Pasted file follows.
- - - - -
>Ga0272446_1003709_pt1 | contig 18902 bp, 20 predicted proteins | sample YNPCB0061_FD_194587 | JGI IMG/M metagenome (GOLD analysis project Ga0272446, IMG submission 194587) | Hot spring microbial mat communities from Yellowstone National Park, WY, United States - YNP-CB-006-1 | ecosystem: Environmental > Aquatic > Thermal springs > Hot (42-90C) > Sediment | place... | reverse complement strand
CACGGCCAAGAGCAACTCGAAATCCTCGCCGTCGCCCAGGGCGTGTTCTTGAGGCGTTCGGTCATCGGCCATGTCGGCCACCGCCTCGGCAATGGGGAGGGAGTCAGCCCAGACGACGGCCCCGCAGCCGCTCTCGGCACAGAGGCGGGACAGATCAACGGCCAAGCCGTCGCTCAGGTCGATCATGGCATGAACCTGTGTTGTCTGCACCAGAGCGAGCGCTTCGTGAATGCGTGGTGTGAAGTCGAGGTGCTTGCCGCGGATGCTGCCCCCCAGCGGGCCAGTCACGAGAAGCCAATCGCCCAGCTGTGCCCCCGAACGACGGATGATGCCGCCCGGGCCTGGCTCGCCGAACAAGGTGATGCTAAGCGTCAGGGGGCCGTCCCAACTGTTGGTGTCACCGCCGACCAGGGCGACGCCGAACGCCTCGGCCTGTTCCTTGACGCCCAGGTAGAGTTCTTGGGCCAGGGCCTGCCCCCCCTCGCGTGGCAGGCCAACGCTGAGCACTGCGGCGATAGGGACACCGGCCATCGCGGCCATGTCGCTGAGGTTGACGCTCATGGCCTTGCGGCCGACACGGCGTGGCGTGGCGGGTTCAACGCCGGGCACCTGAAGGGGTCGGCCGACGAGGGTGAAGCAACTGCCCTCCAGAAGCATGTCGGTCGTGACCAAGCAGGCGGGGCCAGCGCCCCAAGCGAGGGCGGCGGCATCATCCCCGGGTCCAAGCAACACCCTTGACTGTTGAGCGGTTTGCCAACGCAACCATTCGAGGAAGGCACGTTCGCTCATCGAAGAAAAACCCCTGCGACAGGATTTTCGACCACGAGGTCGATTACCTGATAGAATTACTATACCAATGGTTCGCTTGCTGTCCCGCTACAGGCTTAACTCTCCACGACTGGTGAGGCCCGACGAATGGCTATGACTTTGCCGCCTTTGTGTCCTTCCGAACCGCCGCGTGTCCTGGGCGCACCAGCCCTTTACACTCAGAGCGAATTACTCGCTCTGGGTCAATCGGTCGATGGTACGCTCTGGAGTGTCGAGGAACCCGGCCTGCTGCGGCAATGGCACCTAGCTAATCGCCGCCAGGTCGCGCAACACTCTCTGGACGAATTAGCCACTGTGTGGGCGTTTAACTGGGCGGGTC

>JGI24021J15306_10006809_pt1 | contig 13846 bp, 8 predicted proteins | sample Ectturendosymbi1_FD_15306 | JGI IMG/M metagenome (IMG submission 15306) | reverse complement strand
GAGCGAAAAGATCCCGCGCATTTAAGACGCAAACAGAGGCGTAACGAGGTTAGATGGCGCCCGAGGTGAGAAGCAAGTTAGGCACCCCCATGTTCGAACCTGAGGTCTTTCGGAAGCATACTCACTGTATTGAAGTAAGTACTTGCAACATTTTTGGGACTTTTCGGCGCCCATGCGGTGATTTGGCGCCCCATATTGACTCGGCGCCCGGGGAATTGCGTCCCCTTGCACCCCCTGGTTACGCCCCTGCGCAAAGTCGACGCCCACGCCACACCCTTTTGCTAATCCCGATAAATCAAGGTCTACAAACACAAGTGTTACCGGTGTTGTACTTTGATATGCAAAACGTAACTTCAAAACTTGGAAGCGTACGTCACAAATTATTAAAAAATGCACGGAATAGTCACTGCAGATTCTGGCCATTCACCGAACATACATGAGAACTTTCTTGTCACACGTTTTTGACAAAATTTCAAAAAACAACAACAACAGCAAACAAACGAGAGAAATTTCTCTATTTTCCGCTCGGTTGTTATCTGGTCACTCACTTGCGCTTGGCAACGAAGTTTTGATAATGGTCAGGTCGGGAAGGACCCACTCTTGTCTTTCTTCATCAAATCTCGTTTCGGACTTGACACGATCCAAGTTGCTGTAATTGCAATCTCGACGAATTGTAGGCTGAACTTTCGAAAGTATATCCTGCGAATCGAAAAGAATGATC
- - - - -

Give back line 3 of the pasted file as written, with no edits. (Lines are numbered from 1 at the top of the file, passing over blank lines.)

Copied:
>JGI24021J15306_10006809_pt1 | contig 13846 bp, 8 predicted proteins | sample Ectturendosymbi1_FD_15306 | JGI IMG/M metagenome (IMG submission 15306) | reverse complement strand